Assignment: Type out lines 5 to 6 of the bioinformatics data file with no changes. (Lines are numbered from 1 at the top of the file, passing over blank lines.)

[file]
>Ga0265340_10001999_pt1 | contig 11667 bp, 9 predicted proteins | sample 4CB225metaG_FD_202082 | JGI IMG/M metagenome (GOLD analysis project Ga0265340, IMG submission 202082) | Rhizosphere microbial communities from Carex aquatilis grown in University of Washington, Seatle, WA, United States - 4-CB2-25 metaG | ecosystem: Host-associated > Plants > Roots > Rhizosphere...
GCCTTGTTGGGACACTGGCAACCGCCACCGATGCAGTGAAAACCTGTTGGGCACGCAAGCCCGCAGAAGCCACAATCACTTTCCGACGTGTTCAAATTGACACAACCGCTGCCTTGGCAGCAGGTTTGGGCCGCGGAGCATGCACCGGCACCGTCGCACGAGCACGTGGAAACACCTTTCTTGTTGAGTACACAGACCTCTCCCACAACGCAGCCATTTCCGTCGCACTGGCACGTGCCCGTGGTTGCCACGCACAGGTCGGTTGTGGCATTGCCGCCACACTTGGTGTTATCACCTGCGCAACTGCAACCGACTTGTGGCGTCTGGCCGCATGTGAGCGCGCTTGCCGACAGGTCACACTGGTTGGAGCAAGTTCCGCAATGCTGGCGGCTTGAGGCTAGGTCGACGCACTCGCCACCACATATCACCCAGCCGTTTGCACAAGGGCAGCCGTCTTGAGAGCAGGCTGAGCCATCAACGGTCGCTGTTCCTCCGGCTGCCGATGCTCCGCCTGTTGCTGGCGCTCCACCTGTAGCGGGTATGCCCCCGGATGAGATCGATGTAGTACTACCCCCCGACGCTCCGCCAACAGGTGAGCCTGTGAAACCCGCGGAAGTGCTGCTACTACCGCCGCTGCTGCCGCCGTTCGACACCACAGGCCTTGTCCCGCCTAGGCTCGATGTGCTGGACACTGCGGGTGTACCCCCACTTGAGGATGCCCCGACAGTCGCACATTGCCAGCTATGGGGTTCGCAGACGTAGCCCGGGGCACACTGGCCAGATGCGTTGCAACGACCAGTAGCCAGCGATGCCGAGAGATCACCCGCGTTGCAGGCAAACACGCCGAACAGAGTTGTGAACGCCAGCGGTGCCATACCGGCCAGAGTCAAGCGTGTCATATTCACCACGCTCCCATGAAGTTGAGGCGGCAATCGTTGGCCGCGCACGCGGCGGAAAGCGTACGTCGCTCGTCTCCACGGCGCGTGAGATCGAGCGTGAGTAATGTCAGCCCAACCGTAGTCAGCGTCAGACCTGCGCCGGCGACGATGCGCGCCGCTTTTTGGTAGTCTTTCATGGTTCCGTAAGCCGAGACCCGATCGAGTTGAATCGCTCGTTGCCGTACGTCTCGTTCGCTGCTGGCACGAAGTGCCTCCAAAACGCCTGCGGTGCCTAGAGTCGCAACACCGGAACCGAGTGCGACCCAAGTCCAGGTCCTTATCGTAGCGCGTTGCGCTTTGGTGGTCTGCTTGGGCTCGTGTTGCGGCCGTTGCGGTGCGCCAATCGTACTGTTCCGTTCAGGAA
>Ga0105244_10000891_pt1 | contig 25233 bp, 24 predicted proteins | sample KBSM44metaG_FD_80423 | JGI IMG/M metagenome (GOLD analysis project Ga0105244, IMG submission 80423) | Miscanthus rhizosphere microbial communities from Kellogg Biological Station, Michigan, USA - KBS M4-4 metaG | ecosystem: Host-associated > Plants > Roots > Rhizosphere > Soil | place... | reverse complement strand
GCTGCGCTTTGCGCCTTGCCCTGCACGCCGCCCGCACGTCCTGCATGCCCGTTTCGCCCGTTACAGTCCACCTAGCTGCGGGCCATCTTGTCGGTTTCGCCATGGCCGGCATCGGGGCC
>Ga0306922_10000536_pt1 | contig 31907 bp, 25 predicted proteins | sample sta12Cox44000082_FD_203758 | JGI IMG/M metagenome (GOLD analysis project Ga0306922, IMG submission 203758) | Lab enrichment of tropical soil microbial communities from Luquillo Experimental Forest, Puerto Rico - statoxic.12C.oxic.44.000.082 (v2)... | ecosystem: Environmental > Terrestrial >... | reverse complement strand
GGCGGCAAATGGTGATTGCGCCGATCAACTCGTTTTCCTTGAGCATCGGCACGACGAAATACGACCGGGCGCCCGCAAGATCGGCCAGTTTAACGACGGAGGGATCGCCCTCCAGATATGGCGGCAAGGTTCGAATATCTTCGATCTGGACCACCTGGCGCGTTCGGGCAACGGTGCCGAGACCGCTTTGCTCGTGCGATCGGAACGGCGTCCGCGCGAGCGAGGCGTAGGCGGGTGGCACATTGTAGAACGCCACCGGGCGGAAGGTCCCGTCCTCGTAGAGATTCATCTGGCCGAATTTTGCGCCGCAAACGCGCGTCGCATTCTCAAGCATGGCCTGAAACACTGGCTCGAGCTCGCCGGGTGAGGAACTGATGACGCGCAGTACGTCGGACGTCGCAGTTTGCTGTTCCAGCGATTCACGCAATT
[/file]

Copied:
>Ga0306922_10000536_pt1 | contig 31907 bp, 25 predicted proteins | sample sta12Cox44000082_FD_203758 | JGI IMG/M metagenome (GOLD analysis project Ga0306922, IMG submission 203758) | Lab enrichment of tropical soil microbial communities from Luquillo Experimental Forest, Puerto Rico - statoxic.12C.oxic.44.000.082 (v2)... | ecosystem: Environmental > Terrestrial >... | reverse complement strand
GGCGGCAAATGGTGATTGCGCCGATCAACTCGTTTTCCTTGAGCATCGGCACGACGAAATACGACCGGGCGCCCGCAAGATCGGCCAGTTTAACGACGGAGGGATCGCCCTCCAGATATGGCGGCAAGGTTCGAATATCTTCGATCTGGACCACCTGGCGCGTTCGGGCAACGGTGCCGAGACCGCTTTGCTCGTGCGATCGGAACGGCGTCCGCGCGAGCGAGGCGTAGGCGGGTGGCACATTGTAGAACGCCACCGGGCGGAAGGTCCCGTCCTCGTAGAGATTCATCTGGCCGAATTTTGCGCCGCAAACGCGCGTCGCATTCTCAAGCATGGCCTGAAACACTGGCTCGAGCTCGCCGGGTGAGGAACTGATGACGCGCAGTACGTCGGACGTCGCAGTTTGCTGTTCCAGCGATTCACGCAATT